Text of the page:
Movie Review: MEMENTO (2000)

Christopher Nolan’s Memento, based off his brother Jonathan’s short story Memento Mori, is a film-noir with the star of the film being its non-linear gimmick. The less you know about this film (and really, if you do, I am envious), the better it is for you to stop reading this review right now and watch it immediately. It is near impossible to discuss a spoiler-free review of this film without giving away key plot points to deter your enjoyment, but I’ll try at the risk of sounding repetitive.

Previous reviewers have discussed in detail how Nolan’s technique gives the viewer a nice little puzzle game to put together, quite literally, as the film’s short-term-memory-loss-afflicted hero Leonard Shelby (Guy Pearce in a terrific performance) struggles to put together the pieces of his mind – using lots of Polaroids and tattoos – to find out who killed his wife, while his friends (The Matrix’s Carrie-Ann Moss and Joe Pantoliano) keep shuffling alliances. At the end of the day, it is what it is – just a gimmick, a storytelling technique that looks cool, at least in my opinion.

However, like other good film noirs, said gimmick gives Memento a lot of style. It’s a bit of an adrenaline rush watching the film work both in reverse for the colored segments, with chronological black-and-white segments fragmented in between. Quite literally, Nolan allows the viewer to retrace their steps like sleuths back to the beginning to figure out what exactly is going on. Certainly, the work must be daunting for editor Dody Dorn, for not only having to keep up with Nolan’s breakneck pace, but also to make the whole thing cohesive as it is.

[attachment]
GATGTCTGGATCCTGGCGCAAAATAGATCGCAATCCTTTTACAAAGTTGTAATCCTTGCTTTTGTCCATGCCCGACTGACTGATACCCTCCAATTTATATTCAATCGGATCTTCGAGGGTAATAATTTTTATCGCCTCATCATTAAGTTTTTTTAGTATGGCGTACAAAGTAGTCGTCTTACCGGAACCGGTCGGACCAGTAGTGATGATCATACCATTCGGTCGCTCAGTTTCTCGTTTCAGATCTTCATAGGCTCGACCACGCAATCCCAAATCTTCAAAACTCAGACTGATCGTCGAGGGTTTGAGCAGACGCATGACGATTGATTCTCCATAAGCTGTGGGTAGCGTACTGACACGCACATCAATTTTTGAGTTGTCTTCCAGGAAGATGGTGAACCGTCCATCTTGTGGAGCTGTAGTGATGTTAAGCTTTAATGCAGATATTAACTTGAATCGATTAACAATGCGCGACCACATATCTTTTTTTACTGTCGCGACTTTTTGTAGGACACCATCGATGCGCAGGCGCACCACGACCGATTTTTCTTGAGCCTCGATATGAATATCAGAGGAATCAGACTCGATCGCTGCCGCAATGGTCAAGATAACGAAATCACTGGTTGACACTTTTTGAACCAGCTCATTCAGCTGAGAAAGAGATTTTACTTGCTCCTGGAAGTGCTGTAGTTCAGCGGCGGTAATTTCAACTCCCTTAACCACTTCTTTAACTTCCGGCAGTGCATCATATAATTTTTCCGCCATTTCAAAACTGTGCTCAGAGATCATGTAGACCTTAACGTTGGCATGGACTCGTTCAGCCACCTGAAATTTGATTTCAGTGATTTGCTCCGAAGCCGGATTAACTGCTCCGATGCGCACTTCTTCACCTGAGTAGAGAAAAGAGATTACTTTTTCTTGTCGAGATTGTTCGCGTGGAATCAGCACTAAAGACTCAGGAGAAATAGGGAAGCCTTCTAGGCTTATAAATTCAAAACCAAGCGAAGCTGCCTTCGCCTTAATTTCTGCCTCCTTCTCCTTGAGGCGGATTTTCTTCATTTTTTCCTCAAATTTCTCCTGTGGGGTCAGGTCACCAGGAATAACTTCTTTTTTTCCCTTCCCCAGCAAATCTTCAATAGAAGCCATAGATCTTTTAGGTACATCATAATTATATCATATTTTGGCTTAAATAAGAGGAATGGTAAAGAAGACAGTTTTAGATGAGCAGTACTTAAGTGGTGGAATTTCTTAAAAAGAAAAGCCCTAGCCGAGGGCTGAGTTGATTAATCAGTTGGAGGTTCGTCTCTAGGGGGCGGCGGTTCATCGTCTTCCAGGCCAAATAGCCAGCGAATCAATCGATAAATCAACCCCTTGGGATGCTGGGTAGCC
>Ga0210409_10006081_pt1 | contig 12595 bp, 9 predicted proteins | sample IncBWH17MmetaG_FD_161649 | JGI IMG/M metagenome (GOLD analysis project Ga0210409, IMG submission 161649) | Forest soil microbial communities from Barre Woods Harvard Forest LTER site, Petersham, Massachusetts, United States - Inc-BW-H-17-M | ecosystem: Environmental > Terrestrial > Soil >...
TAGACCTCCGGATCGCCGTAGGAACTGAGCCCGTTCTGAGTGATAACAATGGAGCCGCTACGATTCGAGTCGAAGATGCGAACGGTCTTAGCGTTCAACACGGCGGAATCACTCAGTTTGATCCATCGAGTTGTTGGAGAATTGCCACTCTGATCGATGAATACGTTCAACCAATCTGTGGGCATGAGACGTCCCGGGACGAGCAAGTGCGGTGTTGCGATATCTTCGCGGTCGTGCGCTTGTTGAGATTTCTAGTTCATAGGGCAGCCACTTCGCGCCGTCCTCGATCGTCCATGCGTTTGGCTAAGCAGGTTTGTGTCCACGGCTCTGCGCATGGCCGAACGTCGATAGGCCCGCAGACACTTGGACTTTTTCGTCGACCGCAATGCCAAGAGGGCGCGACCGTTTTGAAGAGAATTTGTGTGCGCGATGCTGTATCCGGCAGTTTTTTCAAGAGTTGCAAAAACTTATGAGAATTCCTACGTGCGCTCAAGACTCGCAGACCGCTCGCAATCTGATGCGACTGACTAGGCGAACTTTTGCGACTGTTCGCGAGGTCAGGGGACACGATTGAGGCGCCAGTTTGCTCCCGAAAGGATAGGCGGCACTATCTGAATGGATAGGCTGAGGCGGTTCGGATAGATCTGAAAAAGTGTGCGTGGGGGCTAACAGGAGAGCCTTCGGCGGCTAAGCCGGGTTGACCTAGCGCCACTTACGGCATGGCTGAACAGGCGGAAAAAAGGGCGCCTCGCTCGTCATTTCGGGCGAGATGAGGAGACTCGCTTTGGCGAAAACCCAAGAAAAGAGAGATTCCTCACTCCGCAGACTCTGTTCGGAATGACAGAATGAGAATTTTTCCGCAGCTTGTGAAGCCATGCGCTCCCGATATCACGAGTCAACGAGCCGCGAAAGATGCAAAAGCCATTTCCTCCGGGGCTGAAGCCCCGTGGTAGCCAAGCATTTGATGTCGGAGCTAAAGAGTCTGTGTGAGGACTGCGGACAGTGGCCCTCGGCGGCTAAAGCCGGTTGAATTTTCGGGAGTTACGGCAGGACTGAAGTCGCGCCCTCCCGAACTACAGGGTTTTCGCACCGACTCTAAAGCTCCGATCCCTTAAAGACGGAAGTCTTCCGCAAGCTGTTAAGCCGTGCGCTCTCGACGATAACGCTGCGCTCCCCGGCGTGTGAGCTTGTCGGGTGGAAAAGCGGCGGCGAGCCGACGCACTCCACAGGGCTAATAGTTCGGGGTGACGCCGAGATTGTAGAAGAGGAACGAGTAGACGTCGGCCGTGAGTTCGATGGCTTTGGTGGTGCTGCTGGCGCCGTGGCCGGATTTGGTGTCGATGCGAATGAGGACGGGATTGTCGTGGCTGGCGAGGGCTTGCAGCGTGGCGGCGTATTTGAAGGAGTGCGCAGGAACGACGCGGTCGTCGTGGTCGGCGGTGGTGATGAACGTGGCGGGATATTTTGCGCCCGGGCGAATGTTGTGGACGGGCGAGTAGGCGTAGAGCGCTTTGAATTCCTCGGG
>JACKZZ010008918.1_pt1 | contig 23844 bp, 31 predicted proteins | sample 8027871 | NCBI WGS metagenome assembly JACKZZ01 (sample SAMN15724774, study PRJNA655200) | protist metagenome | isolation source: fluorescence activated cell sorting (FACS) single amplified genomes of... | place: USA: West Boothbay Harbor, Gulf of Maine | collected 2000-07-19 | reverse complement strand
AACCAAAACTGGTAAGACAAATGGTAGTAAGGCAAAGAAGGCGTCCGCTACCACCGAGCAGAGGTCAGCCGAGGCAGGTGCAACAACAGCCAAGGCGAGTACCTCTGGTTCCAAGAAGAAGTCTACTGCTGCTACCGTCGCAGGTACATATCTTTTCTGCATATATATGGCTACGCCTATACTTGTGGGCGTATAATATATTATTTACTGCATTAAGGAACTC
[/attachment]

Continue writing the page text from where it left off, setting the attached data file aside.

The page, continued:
Is it considered a cheap tactic to lure the audience with such razzle dazzle? Not at all, if directed this exhilaratingly. Although – and I feel the pitchforks coming this way – calling it one of the greatest films ever made is a bit of a hyperbole at this point. I will admit, however, that the reverse chronology storytelling method is an ingenous method of putting the audience firmly in Leonard’s eyes for not allowing them to know more than he does as the mystery unravels. For many viewers jaded with the tired old seedy neo-noirs playing hazily in the Cinemax background, Memento arrives with the doctor’s prescriptions.

Though I admit that the film has glaring issues in the middle, such as Leonard’s leniency to have his pals remind him about his short-term memory loss – especially considering that his condition would enable him to forget that he has such a condition in the first place – the flaws are overcome by strong performances, a stylish gimmick, and excellent direction from Nolan that keeps the audience on its toes, all the way towards a diabolical ending. For Hollywood studios, this was the one that made them think Nolan would be a big player. For aspiring film school students, the style would be countlessly aped and referred to for the years to come. There wasn’t any turning back for Nolan at this point.

[★★★★½] out of [★★★★★]


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